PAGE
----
3D printer used to create a real concert flute

While 3D printers have been around for some time, they've generally been used to create rapid prototypes that give the designer an idea of what the final product will be like. Now it appears that some people are taking it to the next level by creating real mechanical devices and the results appear to be extremely favorable.

Engadget is reporting that Amit Zoran of the MIT Media Lab has designed and printed a fully-functional flute. The musical instrument was printed on a Connex500 3D printer, and the only non-printed items in the instrument are the springs for the keys. The entire printing process took roughly 15 hours with assembly taking a bit longer. While it's difficult to judge the acoustic qualities of an instrument via a YouTube video, it appears to be a fairly impressive reproduction. Seth Hunter, the man in the video who is testing the newly crafted instrument, offers a few suggestions for enhancement but overall seems impressed by the flute.

While the technology is still in its infancy and most people do not have the CAD skills to design objects for their own use, are we entering an era where we will be able to create many items "on-demand" in our own home instead of running out to a store? Or will there always be a market for products that have a proper fit and finish that can't be obtained from a 3D printer? The answer probably lies somewhere in the middle.

 

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36 Comments

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I've seen an 3D printer that can replicate it's own parts as it senses them wearing out it was on episode 2 of Bad Science

Pretty nice !!!
Last time I tried a rapid prototype machine was last year, and the resolution of the object didn't really impress me. But the result still did

(yes it has a resolution)

Fishfish0001 said,
Oh the things you could print at school... Hope they don't make a 3D copier

Well, since you asked... Yes, there are real 3D scanners out there.

http://en.wikipedia.org/wiki/File:3D_scanning_and_printing.jpg

(cut and paste the link - the board doesn't like the colon after File)

sponex said,
Wait Finally a substitute for a blow up wife!!!!!

Dam it, you beat me to the post, I was going to mention the wife could create an... "Cough" aid...? do I need to spell it out.

Oh did I hear a penny drop.

Well, if it took approx 15hrs for an instrument, i can't even imagine how something as complex as a car would take. I do know that ford were part of a project to make a plastic engine and they did according to wikipedia use one in a cosworth. What kind of 'plastic' that was though i have no idea. Hopefully one that can be printed lol.

DKcomputers said,
Well, if it took approx 15hrs for an instrument, i can't even imagine how something as complex as a car would take. I do know that ford were part of a project to make a plastic engine and they did according to wikipedia use one in a cosworth. What kind of 'plastic' that was though i have no idea. Hopefully one that can be printed lol.

Well these are used for mock-ups, not actual products.. so they would probably make it on a 1:32 or 1:64th scale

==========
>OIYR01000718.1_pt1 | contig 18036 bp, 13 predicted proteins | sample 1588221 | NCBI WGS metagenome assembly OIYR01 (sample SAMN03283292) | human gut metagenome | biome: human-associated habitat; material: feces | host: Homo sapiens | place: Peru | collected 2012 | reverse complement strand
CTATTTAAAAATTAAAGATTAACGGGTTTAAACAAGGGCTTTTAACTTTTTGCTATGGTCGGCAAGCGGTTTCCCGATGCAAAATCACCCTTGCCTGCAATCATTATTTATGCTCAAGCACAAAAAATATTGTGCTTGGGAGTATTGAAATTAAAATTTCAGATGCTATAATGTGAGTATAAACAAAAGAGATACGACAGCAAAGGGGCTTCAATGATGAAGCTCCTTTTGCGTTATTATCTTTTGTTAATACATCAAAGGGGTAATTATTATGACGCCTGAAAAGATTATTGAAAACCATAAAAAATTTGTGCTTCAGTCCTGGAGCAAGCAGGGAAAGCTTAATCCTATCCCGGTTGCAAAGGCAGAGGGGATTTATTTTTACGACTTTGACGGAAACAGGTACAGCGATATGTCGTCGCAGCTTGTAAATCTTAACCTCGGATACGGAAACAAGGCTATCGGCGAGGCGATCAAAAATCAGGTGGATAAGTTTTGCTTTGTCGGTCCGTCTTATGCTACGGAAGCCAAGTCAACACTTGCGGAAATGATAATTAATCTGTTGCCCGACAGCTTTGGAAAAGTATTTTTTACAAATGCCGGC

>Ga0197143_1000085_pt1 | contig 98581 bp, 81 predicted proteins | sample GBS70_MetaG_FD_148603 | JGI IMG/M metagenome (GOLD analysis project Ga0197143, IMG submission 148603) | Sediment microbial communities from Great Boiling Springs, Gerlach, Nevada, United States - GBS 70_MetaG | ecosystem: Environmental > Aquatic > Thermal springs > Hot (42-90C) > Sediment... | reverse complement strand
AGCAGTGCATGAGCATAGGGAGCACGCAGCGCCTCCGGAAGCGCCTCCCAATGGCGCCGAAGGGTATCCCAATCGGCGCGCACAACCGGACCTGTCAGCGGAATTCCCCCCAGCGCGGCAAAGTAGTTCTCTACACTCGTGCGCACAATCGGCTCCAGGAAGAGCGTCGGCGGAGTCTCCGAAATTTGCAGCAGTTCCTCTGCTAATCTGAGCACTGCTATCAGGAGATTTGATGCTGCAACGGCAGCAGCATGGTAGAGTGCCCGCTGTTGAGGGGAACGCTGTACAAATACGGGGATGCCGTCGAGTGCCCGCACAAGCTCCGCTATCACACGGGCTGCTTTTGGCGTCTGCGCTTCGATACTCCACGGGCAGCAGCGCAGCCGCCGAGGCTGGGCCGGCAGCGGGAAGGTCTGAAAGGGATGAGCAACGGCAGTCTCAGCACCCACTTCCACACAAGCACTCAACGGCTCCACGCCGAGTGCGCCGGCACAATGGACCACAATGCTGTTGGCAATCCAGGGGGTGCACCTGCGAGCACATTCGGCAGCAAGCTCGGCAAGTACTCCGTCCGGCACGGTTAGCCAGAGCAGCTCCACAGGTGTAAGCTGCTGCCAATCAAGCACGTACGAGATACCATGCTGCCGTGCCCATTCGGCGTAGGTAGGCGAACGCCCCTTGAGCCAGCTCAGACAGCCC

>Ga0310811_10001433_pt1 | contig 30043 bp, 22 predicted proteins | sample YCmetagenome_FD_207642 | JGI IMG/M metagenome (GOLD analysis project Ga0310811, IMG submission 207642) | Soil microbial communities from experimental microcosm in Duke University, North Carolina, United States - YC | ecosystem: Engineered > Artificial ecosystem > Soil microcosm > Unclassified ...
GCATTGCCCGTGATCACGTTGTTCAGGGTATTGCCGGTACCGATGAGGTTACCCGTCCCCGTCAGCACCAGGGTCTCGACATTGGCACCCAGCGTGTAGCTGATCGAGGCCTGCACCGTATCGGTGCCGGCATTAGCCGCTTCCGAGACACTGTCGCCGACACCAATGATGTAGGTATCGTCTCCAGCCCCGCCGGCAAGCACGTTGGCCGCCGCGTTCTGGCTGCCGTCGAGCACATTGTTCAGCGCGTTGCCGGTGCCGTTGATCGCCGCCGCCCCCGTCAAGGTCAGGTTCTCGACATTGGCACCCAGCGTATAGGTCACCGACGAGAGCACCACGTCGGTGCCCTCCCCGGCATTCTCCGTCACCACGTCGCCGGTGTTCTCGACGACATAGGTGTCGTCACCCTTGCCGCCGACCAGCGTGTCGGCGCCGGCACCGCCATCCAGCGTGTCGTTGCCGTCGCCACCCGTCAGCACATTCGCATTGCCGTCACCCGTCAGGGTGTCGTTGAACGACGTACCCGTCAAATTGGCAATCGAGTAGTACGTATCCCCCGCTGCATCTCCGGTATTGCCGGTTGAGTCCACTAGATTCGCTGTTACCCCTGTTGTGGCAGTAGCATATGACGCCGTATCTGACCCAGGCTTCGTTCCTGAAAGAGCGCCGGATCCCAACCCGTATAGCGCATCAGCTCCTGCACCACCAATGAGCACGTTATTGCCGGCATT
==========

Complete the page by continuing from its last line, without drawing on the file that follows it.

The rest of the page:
omnicoder said,

How soon can I pirate a car?

Really that wouldn't be to far off since it would just have to be able to recreate the largest piece. Of course then you would have to put it together yourself . Would be a fun thing though if you could get schematics for an engine and then using CAD you could design the rest of the car yourself.

ILikeTobacco said,

Really that wouldn't be to far off since it would just have to be able to recreate the largest piece. Of course then you would have to put it together yourself . Would be a fun thing though if you could get schematics for an engine and then using CAD you could design the rest of the car yourself.

Yeah, that'd have "street-legal" written all over it.

_dandy_ said,

Yeah, that'd have "street-legal" written all over it.


Considering i live in the US and it is already legal to design you own body kits and do mods to your own car that are sometimes down right crazy, yes it does have "street-legal" written all over it.

ILikeTobacco said,

Considering i live in the US and it is already legal to design you own body kits and do mods to your own car that are sometimes down right crazy, yes it does have "street-legal" written all over it.

There's a huge difference between a mere body kit and putting together your own engine from schematics.

reidtheweed01 said,
i dont even want to know how much that printer cost.

I tried finding that information online, but didn't see it listed anywhere... I'm guessing the old adage of, "If you have to ask..." probably holds true.

reidtheweed01 said,
i dont even want to know how much that printer cost.

The desktop 3D printer from Objet is $40,000 so I assume this one is probably about infinite.

reidtheweed01 said,
i dont even want to know how much that printer cost.

It'll come down when more of its components will be printable too. Want to upgrade your printer? Print a new one with your old one!

giantpotato said,
Pft. 3D is just a fad.

Oh wait...


It is a fad. What does viewing 3D and making 3D objects have to do with each other, other than the word 3D being in there...

too bad it is Flat (in sound not in dimensions) When I was in high school we made a Trombone mouthpiece with a rapid prototype and it had the same effect, however, it was still cool

littleneutrino said,
too bad it is Flat (in sound not in dimensions) When I was in high school we made a Trombone mouthpiece with a rapid prototype and it had the same effect, however, it was still cool

If it is consistently flat, as simple as changing the dimensions slightly by making it shorter to make the pitch go up. Very cool device indeed.